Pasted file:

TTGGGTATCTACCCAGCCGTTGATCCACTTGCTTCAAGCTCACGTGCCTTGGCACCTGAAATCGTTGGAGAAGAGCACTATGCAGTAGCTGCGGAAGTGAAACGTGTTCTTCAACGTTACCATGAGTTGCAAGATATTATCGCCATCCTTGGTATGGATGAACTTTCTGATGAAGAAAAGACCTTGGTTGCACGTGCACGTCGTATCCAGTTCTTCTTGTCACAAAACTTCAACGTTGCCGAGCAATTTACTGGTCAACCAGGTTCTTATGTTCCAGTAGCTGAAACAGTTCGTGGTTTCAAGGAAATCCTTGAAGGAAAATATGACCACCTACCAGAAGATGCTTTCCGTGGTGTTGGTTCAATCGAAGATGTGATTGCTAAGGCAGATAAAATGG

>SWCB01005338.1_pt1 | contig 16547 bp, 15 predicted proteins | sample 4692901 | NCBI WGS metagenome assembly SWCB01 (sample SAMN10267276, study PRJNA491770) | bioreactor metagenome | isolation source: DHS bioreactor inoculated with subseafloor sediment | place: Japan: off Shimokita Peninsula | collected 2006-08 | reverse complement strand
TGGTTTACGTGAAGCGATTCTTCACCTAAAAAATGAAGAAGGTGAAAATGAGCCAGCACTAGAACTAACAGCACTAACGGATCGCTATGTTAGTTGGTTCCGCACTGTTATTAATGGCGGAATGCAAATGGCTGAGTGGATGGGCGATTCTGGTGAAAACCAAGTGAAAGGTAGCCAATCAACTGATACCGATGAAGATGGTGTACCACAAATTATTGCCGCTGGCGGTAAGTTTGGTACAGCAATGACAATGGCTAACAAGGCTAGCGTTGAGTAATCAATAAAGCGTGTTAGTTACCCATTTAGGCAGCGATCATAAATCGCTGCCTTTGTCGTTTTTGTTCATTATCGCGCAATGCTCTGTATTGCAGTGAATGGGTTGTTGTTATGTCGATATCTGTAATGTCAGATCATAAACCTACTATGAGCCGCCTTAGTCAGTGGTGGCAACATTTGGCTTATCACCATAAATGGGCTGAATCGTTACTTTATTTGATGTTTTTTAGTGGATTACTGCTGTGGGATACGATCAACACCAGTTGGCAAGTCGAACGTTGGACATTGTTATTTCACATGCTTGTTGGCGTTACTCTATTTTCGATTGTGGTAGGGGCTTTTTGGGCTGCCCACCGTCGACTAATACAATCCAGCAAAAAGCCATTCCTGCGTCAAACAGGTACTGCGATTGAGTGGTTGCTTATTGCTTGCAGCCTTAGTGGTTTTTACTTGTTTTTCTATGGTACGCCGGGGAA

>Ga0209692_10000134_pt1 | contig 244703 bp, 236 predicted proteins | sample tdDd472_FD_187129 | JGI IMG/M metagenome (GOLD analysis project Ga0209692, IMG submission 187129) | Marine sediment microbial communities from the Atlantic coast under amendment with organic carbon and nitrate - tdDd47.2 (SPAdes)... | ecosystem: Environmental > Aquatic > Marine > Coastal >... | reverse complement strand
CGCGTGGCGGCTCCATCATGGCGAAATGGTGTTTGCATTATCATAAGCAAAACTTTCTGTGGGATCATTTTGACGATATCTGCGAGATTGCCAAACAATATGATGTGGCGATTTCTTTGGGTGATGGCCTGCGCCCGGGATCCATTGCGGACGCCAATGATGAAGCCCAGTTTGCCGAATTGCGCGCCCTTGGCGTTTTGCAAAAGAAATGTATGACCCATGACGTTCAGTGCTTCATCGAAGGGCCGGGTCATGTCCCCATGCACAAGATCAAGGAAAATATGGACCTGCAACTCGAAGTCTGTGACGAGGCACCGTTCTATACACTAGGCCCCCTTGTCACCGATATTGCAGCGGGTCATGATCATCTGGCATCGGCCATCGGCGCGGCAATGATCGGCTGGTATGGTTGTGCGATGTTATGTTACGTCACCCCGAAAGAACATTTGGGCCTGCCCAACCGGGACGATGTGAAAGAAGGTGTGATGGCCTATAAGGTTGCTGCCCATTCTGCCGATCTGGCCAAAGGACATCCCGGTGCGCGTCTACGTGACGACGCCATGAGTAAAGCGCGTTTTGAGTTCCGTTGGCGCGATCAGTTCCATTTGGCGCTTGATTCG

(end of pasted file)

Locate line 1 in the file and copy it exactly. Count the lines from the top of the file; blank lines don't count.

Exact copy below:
TTGGGTATCTACCCAGCCGTTGATCCACTTGCTTCAAGCTCACGTGCCTTGGCACCTGAAATCGTTGGAGAAGAGCACTATGCAGTAGCTGCGGAAGTGAAACGTGTTCTTCAACGTTACCATGAGTTGCAAGATATTATCGCCATCCTTGGTATGGATGAACTTTCTGATGAAGAAAAGACCTTGGTTGCACGTGCACGTCGTATCCAGTTCTTCTTGTCACAAAACTTCAACGTTGCCGAGCAATTTACTGGTCAACCAGGTTCTTATGTTCCAGTAGCTGAAACAGTTCGTGGTTTCAAGGAAATCCTTGAAGGAAAATATGACCACCTACCAGAAGATGCTTTCCGTGGTGTTGGTTCAATCGAAGATGTGATTGCTAAGGCAGATAAAATGG